Carlsen told CNN after the game that the main difference between this year’s championship and previous events in Moscow is the global audience the event attracts
The best chess players in the world play against each other in contests that are remembered more for drama than financial gain, and two of the world’s best continue that tradition on Saturday.
Magnus Carlsen, the defending world chess champion, will play Hikaru Nakamura of the United States in a best-of-15-games match in the Russian capital.
The two men face off in a rematch of the final in 2015, a gripping match in which Carlsen claimed the title in a dramatic two weeks in Moscow.
Carlsen told CNN after the game that the main difference between this year’s championship and previous events in Moscow is the global audience the event attracts.
“Some say the [new] championship is more interesting because we have the widest audience and we have more countries involved,” Carlsen said.
“This is the most-watched event in Russia of all times.”
The duel was labelled “The Match of the Century” by organizers when the two players entered the starting line-up.
It has brought about a global fascination as the tournament was aired live by all major TV networks across the world, in addition to online audiences across millions of devices.
Carlsen defeated Nakamura in the 2015 Moscow championship, but was denied a second World Championship by Vishy Anand.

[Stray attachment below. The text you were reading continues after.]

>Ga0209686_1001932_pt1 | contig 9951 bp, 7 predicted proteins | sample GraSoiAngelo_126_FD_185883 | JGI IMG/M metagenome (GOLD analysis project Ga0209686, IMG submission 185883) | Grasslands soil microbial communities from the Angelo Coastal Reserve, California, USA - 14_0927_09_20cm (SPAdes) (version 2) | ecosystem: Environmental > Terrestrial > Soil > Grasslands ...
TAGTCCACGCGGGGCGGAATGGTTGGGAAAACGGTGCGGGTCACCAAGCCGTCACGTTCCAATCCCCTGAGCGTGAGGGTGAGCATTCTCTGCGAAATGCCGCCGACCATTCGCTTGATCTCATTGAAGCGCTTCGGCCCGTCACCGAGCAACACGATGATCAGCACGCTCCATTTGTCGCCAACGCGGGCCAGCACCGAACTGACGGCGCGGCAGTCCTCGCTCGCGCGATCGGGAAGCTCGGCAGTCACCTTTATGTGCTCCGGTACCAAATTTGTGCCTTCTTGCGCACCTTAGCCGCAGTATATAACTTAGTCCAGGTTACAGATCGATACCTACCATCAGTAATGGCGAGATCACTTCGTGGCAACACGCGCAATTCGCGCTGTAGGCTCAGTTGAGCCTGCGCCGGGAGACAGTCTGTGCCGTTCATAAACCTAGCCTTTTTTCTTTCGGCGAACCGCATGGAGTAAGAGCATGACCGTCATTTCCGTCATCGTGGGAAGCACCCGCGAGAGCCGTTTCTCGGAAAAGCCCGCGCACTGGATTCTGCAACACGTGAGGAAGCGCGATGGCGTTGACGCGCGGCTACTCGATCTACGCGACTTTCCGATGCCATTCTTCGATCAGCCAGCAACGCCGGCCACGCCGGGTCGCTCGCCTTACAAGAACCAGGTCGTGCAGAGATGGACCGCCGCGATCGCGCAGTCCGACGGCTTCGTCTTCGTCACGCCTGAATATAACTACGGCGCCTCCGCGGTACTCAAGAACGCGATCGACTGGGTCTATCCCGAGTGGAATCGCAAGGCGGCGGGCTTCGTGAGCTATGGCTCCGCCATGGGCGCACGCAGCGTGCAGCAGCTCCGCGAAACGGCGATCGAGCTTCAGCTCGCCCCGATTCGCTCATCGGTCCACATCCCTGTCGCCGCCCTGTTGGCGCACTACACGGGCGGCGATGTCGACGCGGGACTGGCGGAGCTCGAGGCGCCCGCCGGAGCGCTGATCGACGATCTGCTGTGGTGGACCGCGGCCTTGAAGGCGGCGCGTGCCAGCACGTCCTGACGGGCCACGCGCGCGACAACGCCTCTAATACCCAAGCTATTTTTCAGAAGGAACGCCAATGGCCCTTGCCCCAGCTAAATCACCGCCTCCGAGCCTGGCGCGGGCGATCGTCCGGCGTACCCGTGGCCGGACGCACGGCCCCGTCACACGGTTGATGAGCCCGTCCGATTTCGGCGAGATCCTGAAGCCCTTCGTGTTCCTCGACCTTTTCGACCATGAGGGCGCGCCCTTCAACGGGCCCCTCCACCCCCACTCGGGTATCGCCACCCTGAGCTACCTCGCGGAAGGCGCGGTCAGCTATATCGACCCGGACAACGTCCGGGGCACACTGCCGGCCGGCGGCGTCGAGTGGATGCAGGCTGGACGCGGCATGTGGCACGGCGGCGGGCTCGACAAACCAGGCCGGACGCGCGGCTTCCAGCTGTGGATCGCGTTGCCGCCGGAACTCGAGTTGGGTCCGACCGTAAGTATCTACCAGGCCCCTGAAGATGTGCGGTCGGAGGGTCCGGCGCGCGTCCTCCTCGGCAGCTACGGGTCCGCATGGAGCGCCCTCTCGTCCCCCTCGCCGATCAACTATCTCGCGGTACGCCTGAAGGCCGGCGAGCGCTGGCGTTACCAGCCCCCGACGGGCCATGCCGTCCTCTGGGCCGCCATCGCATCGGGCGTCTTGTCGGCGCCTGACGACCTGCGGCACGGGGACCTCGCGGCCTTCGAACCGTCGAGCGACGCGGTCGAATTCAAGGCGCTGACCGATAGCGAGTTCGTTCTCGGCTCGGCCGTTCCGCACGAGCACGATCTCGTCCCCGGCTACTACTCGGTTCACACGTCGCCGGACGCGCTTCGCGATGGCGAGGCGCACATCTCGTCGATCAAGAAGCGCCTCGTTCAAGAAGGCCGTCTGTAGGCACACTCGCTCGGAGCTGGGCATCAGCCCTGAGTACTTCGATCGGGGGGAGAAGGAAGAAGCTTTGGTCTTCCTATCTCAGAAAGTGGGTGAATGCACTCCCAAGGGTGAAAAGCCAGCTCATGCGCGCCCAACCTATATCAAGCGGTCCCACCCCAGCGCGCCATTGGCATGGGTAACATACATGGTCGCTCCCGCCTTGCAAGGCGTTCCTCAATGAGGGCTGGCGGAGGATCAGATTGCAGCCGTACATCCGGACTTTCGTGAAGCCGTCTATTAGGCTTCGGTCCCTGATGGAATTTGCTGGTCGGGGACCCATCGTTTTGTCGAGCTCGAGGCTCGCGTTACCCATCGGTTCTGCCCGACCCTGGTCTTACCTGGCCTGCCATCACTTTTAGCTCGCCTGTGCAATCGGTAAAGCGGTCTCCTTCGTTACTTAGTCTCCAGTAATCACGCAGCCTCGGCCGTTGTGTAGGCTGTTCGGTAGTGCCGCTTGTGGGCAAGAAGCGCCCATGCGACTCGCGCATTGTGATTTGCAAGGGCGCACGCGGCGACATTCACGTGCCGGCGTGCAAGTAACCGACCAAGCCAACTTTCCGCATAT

The American has the chance to avenge his defeat in Moscow as he takes to the chessboard alongside the Norwegian-born champion.
But it seems Carlsen has taken on board some of the advice he received during his discussions with the Russian chess master, sitting down and discussing a number of crucial aspects with him during preparations for the upcoming contest.
The 28-year-old said he is likely to play again the “Blink game”, a strategy that stops the opponent from building up a sequence of moves before his own moves, which he has generally cited as one of his strongest attributes.
He admits that “the aura around chess” has diminished in recent years and that the sport will have to resort to new methods to retain its relevance.
“You need to find the new thing to lure the fanatics or to get the spectators back into chess,” Carlsen said.
Meanwhile, Nakamura said he too hopes to gain some insight from Carlsen for future matches.
“I really can’t imagine how [Carlsen] thinks with all of the knowledge he has to gain. It’s a very difficult thing,” Nakamura said, adding that he hoped to glean some “intelligence” from the world champion from their recent discussions.
“I’m looking forward to a good chess match and a great chess match,” Nakamura said.
The match kicks off at 9:00 p.m. CEST Saturday and runs through 4:30 a.m. Sunday. It is scheduled to conclude in Moscow on 4:30 a.m. Monday.